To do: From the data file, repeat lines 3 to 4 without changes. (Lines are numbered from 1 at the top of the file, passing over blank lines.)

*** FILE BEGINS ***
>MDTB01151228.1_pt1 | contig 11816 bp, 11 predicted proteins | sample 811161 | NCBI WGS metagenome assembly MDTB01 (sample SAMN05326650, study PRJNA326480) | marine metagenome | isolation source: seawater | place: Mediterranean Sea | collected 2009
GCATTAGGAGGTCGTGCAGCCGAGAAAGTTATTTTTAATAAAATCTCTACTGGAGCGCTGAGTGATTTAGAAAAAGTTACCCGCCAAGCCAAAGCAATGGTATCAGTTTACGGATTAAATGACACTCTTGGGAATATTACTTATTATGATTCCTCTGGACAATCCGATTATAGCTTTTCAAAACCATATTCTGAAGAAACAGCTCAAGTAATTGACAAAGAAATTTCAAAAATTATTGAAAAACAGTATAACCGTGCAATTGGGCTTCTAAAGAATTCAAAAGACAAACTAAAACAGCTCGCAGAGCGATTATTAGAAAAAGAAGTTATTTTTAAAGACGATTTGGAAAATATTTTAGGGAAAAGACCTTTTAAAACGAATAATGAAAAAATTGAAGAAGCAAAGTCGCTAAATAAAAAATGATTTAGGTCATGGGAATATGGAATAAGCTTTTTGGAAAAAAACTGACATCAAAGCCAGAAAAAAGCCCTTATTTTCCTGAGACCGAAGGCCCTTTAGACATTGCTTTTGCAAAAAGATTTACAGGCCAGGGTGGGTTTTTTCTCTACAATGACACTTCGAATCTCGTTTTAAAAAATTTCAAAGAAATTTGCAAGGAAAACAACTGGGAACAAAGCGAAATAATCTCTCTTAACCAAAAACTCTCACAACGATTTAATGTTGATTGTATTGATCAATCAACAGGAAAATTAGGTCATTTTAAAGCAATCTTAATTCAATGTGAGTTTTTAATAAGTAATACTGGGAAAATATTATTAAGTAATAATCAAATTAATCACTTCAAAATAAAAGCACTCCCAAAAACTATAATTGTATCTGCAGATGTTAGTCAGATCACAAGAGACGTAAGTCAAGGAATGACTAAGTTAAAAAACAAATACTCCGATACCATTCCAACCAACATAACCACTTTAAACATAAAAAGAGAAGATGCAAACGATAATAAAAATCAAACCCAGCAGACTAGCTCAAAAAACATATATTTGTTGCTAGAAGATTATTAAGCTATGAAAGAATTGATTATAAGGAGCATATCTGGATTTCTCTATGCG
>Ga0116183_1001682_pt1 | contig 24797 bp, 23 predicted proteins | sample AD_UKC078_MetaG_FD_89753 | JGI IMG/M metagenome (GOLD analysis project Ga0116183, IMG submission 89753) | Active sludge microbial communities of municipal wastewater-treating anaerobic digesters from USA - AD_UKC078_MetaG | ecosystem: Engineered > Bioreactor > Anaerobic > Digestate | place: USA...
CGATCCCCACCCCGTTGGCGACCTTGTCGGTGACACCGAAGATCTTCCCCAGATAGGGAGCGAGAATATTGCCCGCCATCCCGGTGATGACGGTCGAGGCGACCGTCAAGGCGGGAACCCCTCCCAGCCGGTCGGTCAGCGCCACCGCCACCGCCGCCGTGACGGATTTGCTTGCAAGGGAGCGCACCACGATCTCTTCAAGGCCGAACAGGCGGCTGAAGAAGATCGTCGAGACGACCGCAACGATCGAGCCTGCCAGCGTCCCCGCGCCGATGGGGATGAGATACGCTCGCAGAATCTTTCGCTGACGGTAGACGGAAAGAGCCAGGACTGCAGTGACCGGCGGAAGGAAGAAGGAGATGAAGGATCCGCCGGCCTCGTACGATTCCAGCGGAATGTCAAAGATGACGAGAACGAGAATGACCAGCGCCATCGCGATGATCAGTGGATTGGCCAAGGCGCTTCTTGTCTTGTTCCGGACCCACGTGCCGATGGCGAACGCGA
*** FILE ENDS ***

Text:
>Ga0116183_1001682_pt1 | contig 24797 bp, 23 predicted proteins | sample AD_UKC078_MetaG_FD_89753 | JGI IMG/M metagenome (GOLD analysis project Ga0116183, IMG submission 89753) | Active sludge microbial communities of municipal wastewater-treating anaerobic digesters from USA - AD_UKC078_MetaG | ecosystem: Engineered > Bioreactor > Anaerobic > Digestate | place: USA...
CGATCCCCACCCCGTTGGCGACCTTGTCGGTGACACCGAAGATCTTCCCCAGATAGGGAGCGAGAATATTGCCCGCCATCCCGGTGATGACGGTCGAGGCGACCGTCAAGGCGGGAACCCCTCCCAGCCGGTCGGTCAGCGCCACCGCCACCGCCGCCGTGACGGATTTGCTTGCAAGGGAGCGCACCACGATCTCTTCAAGGCCGAACAGGCGGCTGAAGAAGATCGTCGAGACGACCGCAACGATCGAGCCTGCCAGCGTCCCCGCGCCGATGGGGATGAGATACGCTCGCAGAATCTTTCGCTGACGGTAGACGGAAAGAGCCAGGACTGCAGTGACCGGCGGAAGGAAGAAGGAGATGAAGGATCCGCCGGCCTCGTACGATTCCAGCGGAATGTCAAAGATGACGAGAACGAGAATGACCAGCGCCATCGCGATGATCAGTGGATTGGCCAAGGCGCTTCTTGTCTTGTTCCGGACCCACGTGCCGATGGCGAACGCGA